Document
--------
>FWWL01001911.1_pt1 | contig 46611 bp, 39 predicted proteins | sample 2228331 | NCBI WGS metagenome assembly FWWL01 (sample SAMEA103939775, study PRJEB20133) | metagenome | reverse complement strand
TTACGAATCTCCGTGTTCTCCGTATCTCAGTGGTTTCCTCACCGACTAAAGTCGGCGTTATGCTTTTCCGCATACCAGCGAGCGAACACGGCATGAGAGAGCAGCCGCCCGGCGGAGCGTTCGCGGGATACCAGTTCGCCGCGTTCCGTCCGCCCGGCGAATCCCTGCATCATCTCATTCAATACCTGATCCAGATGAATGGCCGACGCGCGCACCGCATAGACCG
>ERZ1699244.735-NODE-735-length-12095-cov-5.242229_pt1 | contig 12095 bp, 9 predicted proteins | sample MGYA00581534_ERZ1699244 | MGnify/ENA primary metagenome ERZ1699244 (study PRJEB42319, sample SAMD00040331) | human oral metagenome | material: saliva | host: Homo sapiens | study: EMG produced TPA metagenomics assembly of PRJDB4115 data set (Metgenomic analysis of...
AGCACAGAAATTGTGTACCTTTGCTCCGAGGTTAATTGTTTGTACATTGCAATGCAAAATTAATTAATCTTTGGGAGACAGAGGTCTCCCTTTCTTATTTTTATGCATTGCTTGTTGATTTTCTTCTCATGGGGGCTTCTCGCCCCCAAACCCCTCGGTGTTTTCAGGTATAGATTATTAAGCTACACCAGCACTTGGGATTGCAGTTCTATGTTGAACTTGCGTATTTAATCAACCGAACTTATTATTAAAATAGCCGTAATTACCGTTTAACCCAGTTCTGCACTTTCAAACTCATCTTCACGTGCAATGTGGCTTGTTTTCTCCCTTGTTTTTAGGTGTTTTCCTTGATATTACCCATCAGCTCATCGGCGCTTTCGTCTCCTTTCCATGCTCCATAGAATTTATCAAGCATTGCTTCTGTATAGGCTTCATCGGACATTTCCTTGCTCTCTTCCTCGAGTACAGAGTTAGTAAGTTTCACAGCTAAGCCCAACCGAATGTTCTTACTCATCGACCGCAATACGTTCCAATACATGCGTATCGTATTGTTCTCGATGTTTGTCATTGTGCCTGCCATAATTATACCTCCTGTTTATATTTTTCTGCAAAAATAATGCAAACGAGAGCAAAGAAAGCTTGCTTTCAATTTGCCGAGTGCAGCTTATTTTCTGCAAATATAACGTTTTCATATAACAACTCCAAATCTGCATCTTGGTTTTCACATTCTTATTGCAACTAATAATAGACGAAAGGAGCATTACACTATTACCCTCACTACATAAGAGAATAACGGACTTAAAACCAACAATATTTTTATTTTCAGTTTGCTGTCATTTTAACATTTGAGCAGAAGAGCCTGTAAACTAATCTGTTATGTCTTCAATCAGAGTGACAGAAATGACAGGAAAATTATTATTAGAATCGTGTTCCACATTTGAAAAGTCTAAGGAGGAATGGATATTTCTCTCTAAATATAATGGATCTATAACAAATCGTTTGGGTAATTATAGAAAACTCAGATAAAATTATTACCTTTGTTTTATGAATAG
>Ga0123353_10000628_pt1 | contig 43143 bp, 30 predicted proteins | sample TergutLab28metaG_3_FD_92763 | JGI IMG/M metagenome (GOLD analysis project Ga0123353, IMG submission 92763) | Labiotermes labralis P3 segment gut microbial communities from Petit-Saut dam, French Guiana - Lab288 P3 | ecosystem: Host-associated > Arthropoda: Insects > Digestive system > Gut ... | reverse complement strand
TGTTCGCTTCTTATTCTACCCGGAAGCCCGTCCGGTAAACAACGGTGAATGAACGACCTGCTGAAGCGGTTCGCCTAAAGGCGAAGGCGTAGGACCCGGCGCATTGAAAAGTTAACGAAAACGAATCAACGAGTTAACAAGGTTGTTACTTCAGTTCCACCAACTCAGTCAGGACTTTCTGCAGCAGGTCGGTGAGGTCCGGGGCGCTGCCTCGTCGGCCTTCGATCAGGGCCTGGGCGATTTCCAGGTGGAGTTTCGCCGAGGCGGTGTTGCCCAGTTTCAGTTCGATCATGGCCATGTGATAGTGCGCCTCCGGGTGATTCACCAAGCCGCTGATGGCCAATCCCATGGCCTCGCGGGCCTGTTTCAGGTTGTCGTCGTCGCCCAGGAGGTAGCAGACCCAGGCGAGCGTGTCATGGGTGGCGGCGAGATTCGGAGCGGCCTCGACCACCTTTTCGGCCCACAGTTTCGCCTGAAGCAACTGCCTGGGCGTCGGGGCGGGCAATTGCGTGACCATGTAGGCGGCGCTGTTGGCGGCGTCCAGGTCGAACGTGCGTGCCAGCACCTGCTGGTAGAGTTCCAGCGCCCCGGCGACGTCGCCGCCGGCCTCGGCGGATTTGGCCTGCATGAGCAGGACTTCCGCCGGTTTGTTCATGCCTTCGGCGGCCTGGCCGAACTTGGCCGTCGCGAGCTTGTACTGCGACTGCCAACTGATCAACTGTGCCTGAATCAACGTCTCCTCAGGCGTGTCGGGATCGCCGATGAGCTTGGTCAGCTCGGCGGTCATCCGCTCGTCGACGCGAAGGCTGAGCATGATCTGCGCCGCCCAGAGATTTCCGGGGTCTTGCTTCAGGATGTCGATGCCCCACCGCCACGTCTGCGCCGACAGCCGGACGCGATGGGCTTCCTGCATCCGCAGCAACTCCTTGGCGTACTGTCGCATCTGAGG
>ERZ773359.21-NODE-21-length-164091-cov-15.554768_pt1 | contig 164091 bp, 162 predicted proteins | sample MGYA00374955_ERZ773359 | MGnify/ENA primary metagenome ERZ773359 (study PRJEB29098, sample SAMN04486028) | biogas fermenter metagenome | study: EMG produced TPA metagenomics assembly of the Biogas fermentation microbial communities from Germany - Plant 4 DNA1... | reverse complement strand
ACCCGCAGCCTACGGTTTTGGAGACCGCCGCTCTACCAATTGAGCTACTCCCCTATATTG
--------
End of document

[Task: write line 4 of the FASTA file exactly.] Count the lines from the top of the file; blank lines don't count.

AGCACAGAAATTGTGTACCTTTGCTCCGAGGTTAATTGTTTGTACATTGCAATGCAAAATTAATTAATCTTTGGGAGACAGAGGTCTCCCTTTCTTATTTTTATGCATTGCTTGTTGATTTTCTTCTCATGGGGGCTTCTCGCCCCCAAACCCCTCGGTGTTTTCAGGTATAGATTATTAAGCTACACCAGCACTTGGGATTGCAGTTCTATGTTGAACTTGCGTATTTAATCAACCGAACTTATTATTAAAATAGCCGTAATTACCGTTTAACCCAGTTCTGCACTTTCAAACTCATCTTCACGTGCAATGTGGCTTGTTTTCTCCCTTGTTTTTAGGTGTTTTCCTTGATATTACCCATCAGCTCATCGGCGCTTTCGTCTCCTTTCCATGCTCCATAGAATTTATCAAGCATTGCTTCTGTATAGGCTTCATCGGACATTTCCTTGCTCTCTTCCTCGAGTACAGAGTTAGTAAGTTTCACAGCTAAGCCCAACCGAATGTTCTTACTCATCGACCGCAATACGTTCCAATACATGCGTATCGTATTGTTCTCGATGTTTGTCATTGTGCCTGCCATAATTATACCTCCTGTTTATATTTTTCTGCAAAAATAATGCAAACGAGAGCAAAGAAAGCTTGCTTTCAATTTGCCGAGTGCAGCTTATTTTCTGCAAATATAACGTTTTCATATAACAACTCCAAATCTGCATCTTGGTTTTCACATTCTTATTGCAACTAATAATAGACGAAAGGAGCATTACACTATTACCCTCACTACATAAGAGAATAACGGACTTAAAACCAACAATATTTTTATTTTCAGTTTGCTGTCATTTTAACATTTGAGCAGAAGAGCCTGTAAACTAATCTGTTATGTCTTCAATCAGAGTGACAGAAATGACAGGAAAATTATTATTAGAATCGTGTTCCACATTTGAAAAGTCTAAGGAGGAATGGATATTTCTCTCTAAATATAATGGATCTATAACAAATCGTTTGGGTAATTATAGAAAACTCAGATAAAATTATTACCTTTGTTTTATGAATAG